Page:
MIAMI Telemundo is getting aggressive in its uphill battle against primary U.S. Spanish-lingo rival, the ratings behemoth Univision.
Telemundo has restructured programming and production departments along the lines of parent network NBC and ramped up its slate of original shows, particularly telenovelas.
And the strategy is already bearing fruit.
In January, Telemundo had a 24% primetime share of Spanish-lingo broadcast TV auds (among adults 18-49), up from 14% a year earlier.
Since then, its share has held steady and has edged up to 26% as of mid/late April.
Under previous ownership and management, Telemundo made some notorious missteps with shows like the Spanish-lingo remakes of “Charlie’s Angels” and “Starsky & Hutch.”
Ratings and share plummeted.
After CEO and prexy James McNamara stepped in, primetime was retooled with the staple of Latin American television: telenovelas.
“We realized early on that our business model was wrong,” McNamara says. “We couldn’t justify a $3 billion acquisition by NBC based on a strategy of acquired programming.”
Rival Univision does just that, but it cherrypicks from a group of exclusive suppliers.
Chief among them is Mexico’s Televisa, the world’s leading producer of primetime sudsers, on whose output it has a solid lock until 2017. A number of Univision’s popular non-novela programs are also produced abroad.
Telemundo is betting that it can carve out a niche with novelas produced with U.S. Hispanic audiences specifically in mind.
The net’s big shift toward original productions was first unveiled at last May’s upfront and now 75% of primetime is original productions.
Spending has followed suit: Telemundo invested $30 million last year in primetime productions and will double that to $60 million this year, McNamara says.
The net’s second U.S.-based production “La Prisoniera,” a joint venture with Columbia producer RTI, bowed March 10 with a 7.3 Hispanic household rating and a 4.4 rating for adults 18-49.
Telemundo spent close to $1 million to extract Televisa hearthrob Mauricio Islas from his contract with the Mexican conglom so he could star in “Prisionera.”
Ratings were a 13% increase over Telemundo’s first U.S. based skein, “Amor Descarado.”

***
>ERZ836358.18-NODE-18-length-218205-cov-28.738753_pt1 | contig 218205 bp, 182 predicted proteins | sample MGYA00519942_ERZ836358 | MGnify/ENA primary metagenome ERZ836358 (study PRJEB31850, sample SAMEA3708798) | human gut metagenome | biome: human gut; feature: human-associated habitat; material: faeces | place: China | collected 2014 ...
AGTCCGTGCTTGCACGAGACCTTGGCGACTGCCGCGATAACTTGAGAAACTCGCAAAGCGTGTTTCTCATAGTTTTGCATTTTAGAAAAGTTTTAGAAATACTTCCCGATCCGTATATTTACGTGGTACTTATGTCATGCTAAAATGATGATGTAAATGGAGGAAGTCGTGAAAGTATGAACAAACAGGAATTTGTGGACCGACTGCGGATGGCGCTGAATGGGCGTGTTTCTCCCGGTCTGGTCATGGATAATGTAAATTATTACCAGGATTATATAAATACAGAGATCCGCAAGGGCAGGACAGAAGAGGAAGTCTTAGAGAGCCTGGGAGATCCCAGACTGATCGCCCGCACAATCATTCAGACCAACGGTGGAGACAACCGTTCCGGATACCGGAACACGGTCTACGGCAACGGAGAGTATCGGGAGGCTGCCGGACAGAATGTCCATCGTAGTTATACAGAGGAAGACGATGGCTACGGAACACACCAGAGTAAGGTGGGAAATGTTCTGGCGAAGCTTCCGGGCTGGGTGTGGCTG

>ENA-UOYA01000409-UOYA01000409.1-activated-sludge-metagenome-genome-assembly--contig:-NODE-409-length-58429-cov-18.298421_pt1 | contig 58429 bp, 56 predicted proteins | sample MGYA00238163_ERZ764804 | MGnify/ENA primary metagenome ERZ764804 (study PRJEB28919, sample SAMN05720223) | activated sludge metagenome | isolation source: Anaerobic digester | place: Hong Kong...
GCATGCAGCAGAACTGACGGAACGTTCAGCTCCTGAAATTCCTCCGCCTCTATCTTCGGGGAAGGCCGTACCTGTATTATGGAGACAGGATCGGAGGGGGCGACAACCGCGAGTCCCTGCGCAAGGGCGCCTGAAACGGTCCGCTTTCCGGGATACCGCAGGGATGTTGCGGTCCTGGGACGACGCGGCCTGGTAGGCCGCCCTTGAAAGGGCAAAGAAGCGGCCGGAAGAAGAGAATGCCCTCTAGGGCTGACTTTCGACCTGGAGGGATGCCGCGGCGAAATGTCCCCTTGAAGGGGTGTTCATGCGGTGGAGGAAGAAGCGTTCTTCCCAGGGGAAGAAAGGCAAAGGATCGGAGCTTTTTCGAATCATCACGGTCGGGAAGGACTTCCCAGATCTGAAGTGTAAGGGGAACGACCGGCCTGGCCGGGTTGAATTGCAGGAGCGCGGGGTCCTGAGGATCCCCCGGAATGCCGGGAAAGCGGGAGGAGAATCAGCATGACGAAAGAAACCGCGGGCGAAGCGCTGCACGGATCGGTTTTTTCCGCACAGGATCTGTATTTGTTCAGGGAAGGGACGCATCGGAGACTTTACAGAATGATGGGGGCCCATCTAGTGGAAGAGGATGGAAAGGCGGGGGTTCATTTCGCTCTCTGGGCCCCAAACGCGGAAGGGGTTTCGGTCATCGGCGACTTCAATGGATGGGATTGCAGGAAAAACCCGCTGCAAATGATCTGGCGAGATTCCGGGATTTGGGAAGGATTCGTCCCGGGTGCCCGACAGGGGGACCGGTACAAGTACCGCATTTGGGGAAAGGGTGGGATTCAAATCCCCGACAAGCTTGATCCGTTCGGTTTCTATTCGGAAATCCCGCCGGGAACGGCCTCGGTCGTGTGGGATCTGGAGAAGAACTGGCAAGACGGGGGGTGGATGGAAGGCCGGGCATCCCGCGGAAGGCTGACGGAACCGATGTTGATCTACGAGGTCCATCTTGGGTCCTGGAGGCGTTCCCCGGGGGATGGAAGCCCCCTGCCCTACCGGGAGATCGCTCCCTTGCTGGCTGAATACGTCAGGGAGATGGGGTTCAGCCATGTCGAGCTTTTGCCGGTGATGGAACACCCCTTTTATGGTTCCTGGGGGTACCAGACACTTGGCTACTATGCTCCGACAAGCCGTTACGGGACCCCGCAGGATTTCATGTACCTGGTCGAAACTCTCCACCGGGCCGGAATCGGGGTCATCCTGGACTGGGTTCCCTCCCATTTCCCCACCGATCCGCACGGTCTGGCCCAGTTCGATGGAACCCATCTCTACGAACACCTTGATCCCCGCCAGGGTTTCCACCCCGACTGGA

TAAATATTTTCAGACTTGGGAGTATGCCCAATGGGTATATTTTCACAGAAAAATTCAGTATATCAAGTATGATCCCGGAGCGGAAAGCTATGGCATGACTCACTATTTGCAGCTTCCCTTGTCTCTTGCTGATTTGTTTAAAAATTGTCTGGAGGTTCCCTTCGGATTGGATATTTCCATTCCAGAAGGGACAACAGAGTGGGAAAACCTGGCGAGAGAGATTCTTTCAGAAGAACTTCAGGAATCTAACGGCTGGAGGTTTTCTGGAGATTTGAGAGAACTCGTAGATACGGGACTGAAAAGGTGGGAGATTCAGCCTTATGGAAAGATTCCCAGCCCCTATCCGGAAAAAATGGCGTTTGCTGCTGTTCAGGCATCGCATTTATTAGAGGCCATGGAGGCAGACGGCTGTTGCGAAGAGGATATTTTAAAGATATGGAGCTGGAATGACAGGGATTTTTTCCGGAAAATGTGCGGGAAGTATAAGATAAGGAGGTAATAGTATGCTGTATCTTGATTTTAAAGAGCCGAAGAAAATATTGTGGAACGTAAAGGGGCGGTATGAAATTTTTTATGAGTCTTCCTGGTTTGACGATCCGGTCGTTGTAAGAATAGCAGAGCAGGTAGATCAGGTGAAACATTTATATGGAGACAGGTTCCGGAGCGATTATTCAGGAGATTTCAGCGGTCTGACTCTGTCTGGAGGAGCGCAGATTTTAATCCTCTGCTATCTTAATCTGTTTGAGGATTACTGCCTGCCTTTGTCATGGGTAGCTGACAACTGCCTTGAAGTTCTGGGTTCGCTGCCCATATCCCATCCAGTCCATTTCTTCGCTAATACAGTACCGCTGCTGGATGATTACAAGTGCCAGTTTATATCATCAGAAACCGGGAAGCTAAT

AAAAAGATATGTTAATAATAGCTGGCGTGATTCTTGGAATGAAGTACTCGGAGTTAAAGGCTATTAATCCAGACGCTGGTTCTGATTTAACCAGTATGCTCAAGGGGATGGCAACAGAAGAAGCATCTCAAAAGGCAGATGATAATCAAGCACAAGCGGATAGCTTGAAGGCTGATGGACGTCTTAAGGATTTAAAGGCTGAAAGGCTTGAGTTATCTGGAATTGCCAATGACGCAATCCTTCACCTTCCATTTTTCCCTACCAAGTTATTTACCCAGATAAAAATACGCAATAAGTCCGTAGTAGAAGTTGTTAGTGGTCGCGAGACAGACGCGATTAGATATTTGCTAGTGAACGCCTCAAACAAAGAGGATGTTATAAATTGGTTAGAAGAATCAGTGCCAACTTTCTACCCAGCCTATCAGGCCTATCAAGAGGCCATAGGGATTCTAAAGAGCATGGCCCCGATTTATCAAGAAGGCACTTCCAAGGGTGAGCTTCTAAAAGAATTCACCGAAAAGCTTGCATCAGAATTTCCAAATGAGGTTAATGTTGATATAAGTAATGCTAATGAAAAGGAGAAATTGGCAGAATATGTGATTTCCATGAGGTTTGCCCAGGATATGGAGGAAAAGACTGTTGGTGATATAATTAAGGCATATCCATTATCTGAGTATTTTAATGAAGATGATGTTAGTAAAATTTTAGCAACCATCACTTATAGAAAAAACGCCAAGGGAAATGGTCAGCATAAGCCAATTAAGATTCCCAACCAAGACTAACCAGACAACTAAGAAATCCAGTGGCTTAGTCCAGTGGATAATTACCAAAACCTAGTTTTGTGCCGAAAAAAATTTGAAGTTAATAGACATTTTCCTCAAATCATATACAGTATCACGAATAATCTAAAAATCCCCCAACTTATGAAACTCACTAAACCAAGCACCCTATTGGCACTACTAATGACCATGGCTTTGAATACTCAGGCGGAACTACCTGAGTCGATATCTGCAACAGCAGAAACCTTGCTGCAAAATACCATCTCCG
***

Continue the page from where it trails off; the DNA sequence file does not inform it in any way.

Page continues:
Meanwhile, Telemundo is prepping a romantic comedy novela, details of which will be announced at the upfront this month, says Ramon Escobar, exec VP of programming.
Since Escobar was tapped for the job last year, he’s expanded the department, mirroring much of NBC’s structure.
Escobar has a dedicated novela chief, Perla Farias. Five sudser writers are on staff, plus story producers and dialogue writers.
“The team is working a year to two years out — we’re developing for 2005,” Escobar says. “NBC/GE’s investment in us is allowing us to develop this way.”
Another exec, Mimi Belt, oversees variety, talk and reality shows. Both she and Farias report to Escobar.
With the new soap about to enter production, Telemundo will have two novelas in production simultaneously in Miami, with a third in development – in addition to coproductions in Latin America with partners like Mexico’s Argos.
Telemundo aims to produce two to three soaps in both Mexico and Miami annually, plus another one or two in Colombia where it works with RTI and Caracol.
Net has also started production on a miniseries starring Demian Bechir as Mexican revolutionary Emiliano Zapata.
But Telemundo hasn’t ignored the reality craze.
It will soon enter production for its fourth edition of “Protagonistas de Novela” (Soap Stars).
“I’m looking at more reality pitches for the end of next year,” Escobar allows. He’s also developing a court show and plans to revamp and upgrade gossip show “Cotorreando.”
Also in the works is a new “big, big variety show that will draw a lot of talent,” Escobar says. “This is not the variety show targeted to your grandmother” — a dig at the long running “Sabado Gigante” on Univision.
Despite the still wide ratings and share gap with Univision, McNamara maintains that Telemundo is on the right track.
“I like being the underdog – chipping away,” he says.